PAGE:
4 Years of COVID-19: Where are we now? 

March 2020: the beginning of the end, so it seemed. An unprecedented period where people across the globe saw shutdowns, state-mandated curfews, social distancing, countless Zoom meetings, masked protection, and, most distressing of all, a grim cloud of death. 

It seems unimaginable that 4 years have passed since the pandemic’s inception. In March 2020, isolation’s prevalence in modern life struck a chord with many, causing a rise in the the mental health crisis, paralleling the increase in COVID cases daily. 

“We’re all in this together.” “We’ll get through this together.” Phrases of solidarity promoting a sense of calm in the chaos and uncertainty of the virus’ spread. The heralding of solidarity exposed similar sentiments across the world, offering an outlet to those struggling and easy access to virtual support through this tough period. The kind actions of strangers, from delivering groceries to letter-via-window communication, dimmed the solemnity of COVID’s presence within daily life, and highlighted the gracious nature of human behavior. 

A strong light must also be shone on the bravery and selflessness of frontline healthcare workers. The emotional strain of witnessing detrimental illness, overcrowded hospital beds, and innumerous death is a weight borne by the heroes of the pandemic, one of which is my Ortho-Trauma RN mother. As one of the countless healthcare professionals who worked through the pandemic, strapping preventative garb from makeshift garbage-bag gear, to unbelievable contraptions such as PPE shields, these workers provided comfort to virus-stricken patients with an uncertain medical status, all the while bracing for the resilient fires of COVID ’s inferno.

Further, federal action against the virus played a decisive role in the political atmosphere of 2020; COVID was a key issue in one of the most notable presidential elections in US history. The exacerbation of anxiety and depression, brought upon by fear of contracting the virus and limited social contact, demonstrated the tensions many faced during the pandemic. Strict isolationist behavior, promoting the practice of “6 feet apart,” clashed with the resistance of “anti-maskers” and those who saw the pandemic as a hoax, marking a fervent division between what was considered safe and what was seen as dangerous during the pandemic. Many also saw these two characterizations as a political marker for liberal and conservative, Democrats and Republicans (later referred to as Trump-supporting individuals). Many note the ignorance of the Trump administration in curving the impact of COVID-19 within the United States, suggesting the inaction of former president Trump resulted in the unnecessary spike in illness and unfortunate rise in death. The election of 2020 saw Democrat Joe Biden’s victory against Republican Donald Trump, signifying a shift in the public’s political views, with change in the federal government as well as a change in Coronavirus policy as evidence. Many credit Biden’s leadership as a catalyst for COVID’s decline within the United States, further stigmatizing Trump’s inaction and signifying the change in political atmosphere as a result of the pandemic.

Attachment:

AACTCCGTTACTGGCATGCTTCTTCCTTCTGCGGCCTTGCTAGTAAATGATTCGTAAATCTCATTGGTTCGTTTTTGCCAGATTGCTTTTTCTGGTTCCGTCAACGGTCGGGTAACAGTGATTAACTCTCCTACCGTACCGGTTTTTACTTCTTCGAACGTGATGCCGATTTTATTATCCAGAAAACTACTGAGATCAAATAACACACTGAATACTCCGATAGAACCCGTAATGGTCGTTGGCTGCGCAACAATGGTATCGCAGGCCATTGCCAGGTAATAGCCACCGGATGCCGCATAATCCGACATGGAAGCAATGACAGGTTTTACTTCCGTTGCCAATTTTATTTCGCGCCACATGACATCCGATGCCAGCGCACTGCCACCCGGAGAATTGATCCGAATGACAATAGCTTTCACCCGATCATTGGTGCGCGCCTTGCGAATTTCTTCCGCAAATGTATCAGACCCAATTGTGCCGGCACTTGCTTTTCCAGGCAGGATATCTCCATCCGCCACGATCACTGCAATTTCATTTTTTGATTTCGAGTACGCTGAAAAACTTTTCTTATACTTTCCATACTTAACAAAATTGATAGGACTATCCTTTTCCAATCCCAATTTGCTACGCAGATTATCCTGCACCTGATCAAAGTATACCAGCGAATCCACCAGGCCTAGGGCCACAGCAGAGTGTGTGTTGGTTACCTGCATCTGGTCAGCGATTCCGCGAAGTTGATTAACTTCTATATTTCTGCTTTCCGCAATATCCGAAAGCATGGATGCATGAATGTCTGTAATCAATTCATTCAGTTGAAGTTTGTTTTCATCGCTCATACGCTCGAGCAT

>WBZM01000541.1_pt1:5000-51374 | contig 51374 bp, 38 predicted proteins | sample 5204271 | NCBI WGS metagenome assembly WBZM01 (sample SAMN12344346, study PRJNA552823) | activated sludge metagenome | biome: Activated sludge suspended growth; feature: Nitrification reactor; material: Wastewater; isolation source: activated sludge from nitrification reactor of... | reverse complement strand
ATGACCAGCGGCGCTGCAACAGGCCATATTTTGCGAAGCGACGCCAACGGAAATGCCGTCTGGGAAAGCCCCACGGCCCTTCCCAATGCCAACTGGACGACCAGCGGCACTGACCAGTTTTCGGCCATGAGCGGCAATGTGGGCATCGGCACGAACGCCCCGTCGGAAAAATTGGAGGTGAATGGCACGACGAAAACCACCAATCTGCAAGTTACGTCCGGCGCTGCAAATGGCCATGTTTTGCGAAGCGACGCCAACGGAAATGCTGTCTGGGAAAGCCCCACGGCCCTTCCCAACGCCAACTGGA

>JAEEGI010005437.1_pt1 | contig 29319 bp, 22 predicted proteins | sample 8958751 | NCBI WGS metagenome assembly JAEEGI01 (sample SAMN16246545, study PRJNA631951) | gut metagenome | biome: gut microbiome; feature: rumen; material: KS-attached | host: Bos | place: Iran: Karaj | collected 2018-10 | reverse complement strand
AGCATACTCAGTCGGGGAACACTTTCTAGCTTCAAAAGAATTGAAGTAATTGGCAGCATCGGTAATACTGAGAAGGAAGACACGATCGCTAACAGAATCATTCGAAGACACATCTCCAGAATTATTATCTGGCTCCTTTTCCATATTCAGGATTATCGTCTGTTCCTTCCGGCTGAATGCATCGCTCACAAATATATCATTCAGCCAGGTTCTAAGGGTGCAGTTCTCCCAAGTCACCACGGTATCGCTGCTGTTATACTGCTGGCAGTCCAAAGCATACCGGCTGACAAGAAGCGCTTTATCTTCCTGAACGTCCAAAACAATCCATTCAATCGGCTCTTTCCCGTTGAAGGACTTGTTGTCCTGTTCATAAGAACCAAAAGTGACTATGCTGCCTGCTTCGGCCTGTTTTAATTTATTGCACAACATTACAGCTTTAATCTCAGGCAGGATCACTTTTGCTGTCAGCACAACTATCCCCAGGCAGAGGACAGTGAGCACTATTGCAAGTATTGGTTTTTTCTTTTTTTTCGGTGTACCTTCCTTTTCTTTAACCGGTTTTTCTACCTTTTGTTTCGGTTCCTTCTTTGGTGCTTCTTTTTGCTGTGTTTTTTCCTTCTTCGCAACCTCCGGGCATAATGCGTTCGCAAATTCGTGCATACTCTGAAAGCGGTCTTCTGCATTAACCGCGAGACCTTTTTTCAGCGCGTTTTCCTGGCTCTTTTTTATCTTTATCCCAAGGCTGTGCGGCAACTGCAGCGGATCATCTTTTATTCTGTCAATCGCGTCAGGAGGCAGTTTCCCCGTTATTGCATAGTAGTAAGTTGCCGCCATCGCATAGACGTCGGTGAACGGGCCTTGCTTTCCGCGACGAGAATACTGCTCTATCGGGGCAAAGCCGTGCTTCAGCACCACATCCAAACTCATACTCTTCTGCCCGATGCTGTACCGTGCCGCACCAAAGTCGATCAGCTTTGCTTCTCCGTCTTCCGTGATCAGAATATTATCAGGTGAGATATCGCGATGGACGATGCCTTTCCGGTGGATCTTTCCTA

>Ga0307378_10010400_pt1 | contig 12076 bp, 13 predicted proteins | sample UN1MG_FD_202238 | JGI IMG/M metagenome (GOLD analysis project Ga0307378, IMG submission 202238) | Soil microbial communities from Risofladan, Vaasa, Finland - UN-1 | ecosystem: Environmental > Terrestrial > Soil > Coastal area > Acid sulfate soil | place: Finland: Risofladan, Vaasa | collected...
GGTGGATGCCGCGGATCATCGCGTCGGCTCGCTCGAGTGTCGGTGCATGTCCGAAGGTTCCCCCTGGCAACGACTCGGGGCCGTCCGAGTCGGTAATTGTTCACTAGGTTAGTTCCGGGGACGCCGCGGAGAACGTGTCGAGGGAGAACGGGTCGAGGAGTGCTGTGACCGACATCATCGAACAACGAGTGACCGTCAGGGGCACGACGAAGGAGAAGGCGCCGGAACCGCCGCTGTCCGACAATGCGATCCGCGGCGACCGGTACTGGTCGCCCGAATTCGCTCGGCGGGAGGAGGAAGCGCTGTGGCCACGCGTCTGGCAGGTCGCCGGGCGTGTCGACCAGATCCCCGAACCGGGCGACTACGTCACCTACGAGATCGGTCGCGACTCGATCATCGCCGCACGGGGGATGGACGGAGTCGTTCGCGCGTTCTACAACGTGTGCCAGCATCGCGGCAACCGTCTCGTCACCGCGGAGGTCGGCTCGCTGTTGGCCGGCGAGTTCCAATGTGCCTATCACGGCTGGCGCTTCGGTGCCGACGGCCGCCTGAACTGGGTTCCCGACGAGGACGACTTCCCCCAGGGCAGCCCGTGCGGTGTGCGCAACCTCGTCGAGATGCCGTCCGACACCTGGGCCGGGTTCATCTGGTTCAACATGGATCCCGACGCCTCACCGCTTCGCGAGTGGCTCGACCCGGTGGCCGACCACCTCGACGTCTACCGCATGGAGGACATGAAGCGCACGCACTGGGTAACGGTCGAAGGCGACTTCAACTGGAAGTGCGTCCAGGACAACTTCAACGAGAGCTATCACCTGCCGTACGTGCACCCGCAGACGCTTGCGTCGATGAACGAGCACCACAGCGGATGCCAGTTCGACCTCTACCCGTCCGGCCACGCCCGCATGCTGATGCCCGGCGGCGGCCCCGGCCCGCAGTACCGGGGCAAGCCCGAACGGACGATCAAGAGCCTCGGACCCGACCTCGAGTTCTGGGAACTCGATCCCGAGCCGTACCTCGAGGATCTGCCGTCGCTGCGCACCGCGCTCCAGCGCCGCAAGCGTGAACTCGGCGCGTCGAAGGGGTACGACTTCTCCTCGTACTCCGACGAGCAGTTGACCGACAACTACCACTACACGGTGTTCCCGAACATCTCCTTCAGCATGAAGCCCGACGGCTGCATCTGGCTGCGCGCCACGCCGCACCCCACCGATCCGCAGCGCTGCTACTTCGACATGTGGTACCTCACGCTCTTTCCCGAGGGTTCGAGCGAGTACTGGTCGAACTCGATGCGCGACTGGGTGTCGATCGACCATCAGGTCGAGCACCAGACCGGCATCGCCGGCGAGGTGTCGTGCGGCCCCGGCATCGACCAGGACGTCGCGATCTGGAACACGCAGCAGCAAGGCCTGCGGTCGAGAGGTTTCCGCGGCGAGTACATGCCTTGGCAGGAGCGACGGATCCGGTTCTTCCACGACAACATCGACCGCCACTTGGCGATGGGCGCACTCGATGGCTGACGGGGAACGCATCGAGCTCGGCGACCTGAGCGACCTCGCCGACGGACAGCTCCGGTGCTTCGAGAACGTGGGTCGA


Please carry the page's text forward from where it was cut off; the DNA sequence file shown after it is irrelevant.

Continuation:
Contextually, the past has certainly redefined our future, evidently shifting societal expectations of how to interact with others and complicating the world’s rebuild from such a destructive period. Hallmark signs of the pandemic continue to appear today, from numerous hand sanitizer stations in public spaces, to masked individuals who continue pandemic protocols as precautionary measures. 

Validating these actions is key in promoting health and well-being within not only the United States, but across the globe. This pandemic has not only taught us about the importance of healthcare, but also about the promotion of safety and wellness of the whole person in uncertain times. Lessons which we should all carefully consider as we move forward from the notorious virus.

4 years later we are seemingly back to pre-pandemic status. However, shadows of this pandemic will never cease to exist; the memories of this time will forever live on in the minds of those who survived the years COVID-19.

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